the workshop was interesting, insightful and informative. I learned a lot from this workshop.
Julia Makwena Hlahla
Wonderful training session. Thank you!
Career development: The third wave – constructivism
Recently I had the opportunity to attend a workshop held by Professor Mark Watson of the Nelson Mandela Metropolitan University (NMMU) on the ‘My System of Career Influences’ (MSCI). The MSCI is a qualitative career assessment tool grounded in the System Theory Framework (STF) of career development (Patton & McMahon, 2006), and based on constructivist theory, which is seen as the third wave in cognitive science (after psychoanalysis and behaviourism).
Constructivism acknowledges that individuals participate actively in the construction of their own reality, and it emphasises the personal and contextual nature of career development. In other words, career decisions are not made in isolation but are influenced, among others, by your family, your friends, your environment and society.
In addition to the theoretical basis of the MSCI, Professor Watson also introduced us to the practical application of the MSCI, namely storytelling. When working with the MSCI, clients tell their ‘story’ by reflecting on various areas in their life and completing a number of diagrams related to these areas. This information is then used to detect patterns and themes, which will be explored in the counselling process. New connections can be made and new meanings can be constructed that may influence and aid in the career decision making process. For example, clients may realise after completing the MSCI that influences from family and friends affect their career decision in ways that they had not thought of before. As Professor Watson put it in his presentation: using the MSCI results in moving from “objectivity to subjectivity, from scores to stories.” For many of us, who are mainly quantitatively trained, this process represented an interesting, positive mind shift.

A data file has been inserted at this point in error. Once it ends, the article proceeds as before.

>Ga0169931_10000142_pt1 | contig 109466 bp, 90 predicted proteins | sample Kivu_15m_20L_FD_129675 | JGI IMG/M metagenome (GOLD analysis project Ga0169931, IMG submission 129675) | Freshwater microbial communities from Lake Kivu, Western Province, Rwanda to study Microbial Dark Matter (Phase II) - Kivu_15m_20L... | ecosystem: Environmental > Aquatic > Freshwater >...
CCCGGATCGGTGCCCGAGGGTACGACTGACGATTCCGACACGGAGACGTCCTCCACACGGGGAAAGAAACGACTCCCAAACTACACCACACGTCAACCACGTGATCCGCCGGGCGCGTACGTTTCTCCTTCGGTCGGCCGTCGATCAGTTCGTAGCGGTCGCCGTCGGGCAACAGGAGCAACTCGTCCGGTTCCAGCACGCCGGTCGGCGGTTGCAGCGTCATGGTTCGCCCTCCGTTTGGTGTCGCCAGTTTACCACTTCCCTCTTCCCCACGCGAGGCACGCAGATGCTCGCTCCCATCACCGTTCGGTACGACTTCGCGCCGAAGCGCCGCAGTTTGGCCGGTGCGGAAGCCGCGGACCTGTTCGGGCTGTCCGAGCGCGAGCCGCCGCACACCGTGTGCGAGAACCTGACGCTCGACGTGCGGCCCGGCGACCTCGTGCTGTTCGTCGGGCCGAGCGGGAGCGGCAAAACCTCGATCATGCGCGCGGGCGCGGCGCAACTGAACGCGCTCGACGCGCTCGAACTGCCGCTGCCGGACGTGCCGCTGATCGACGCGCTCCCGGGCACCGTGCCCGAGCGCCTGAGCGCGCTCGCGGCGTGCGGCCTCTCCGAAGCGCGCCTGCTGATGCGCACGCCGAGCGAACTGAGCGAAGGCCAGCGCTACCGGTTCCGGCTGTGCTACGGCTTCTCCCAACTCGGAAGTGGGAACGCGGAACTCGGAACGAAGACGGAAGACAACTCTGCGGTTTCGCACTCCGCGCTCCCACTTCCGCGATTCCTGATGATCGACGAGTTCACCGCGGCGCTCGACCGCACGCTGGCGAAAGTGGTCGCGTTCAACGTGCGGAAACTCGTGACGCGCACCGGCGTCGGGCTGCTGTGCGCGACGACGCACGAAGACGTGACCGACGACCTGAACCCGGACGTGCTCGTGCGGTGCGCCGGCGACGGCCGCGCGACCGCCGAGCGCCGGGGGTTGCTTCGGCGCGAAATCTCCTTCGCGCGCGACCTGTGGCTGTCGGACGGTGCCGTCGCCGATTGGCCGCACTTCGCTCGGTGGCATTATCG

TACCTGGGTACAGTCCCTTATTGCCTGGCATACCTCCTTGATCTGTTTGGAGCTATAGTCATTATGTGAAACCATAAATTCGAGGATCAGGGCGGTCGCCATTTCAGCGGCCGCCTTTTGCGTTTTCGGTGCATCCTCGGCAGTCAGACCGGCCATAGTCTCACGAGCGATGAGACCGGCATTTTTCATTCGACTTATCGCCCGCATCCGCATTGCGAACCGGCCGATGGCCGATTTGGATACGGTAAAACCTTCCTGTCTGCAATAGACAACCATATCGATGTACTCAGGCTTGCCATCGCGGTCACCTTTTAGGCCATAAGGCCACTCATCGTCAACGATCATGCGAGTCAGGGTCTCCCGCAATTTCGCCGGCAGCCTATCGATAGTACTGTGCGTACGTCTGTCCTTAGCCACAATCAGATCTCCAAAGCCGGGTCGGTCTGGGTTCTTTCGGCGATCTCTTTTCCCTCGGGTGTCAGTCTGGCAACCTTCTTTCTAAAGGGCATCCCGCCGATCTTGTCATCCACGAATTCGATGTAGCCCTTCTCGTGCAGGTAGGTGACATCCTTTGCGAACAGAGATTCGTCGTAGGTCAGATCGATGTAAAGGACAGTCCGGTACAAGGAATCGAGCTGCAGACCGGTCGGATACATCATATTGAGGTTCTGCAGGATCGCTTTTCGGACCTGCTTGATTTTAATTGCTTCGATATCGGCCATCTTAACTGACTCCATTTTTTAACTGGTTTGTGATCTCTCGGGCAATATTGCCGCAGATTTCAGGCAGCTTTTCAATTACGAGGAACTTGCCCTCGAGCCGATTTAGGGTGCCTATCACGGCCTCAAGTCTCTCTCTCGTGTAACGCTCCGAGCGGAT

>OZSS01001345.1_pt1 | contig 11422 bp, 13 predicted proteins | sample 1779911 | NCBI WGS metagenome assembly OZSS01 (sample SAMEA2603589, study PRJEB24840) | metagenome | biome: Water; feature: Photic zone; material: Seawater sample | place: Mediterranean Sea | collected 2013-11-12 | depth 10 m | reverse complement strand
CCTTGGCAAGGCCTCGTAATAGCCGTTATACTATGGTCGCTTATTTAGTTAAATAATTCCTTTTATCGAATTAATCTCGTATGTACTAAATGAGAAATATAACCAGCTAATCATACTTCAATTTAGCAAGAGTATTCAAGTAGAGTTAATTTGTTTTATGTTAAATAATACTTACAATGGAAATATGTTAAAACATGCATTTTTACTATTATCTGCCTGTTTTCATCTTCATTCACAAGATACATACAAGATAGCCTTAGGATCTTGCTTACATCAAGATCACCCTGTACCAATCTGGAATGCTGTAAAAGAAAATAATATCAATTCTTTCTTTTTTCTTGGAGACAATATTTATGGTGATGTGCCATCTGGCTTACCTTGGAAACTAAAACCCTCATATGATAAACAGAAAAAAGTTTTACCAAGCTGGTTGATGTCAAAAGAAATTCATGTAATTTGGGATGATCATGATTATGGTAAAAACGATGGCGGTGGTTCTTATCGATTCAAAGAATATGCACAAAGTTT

During the workshop we worked through a number of different case studies (the MSCI is available for adolescents and adults), which further increased our awareness of the importance of the individuals’ contexts, and the influence external factors have on their career decision. Overall, the delegates agreed: qualitative and quantitative career assessments complement each other well. By using both, the ‘scores’ and the ‘stories’, we can assist clients in making more integrative and holistic career decisions.
We are looking forward to the advanced workshop in 2015.
Curious about the MSCI? Below are some references for further reading:
McMahon, M., & Patton, W. (Eds.). (2006). Career counselling: Constructivist approaches. London: Routledge .
Patton, W., & McMahon, M. (2014). Career development and systems theory: Connecting theory and practice (3rd ed.). Rotterdam, The Netherlands: Sense Publishers.
Patton, W., & McMahon, M. (2006). Career development and systems theory: Connecting theory and practice (2nd d ed.). Rotterdam, The Netherlands: Sense Publishers.
Thank you. I really appreciated being able to participate in a career counselling training session facilitated by an experienced professional.
Prof Watson presented a well-balanced workshop. He integrated psychometric assessment and narrative career counselling very well.
Hannelie (J.A.) Knoetze
Fantastic training in an area that is so relevant to South Africa! I feel equipped with a helpful methodology!
The expert professionalism of the presentation and the presenter is greatly appreciated.
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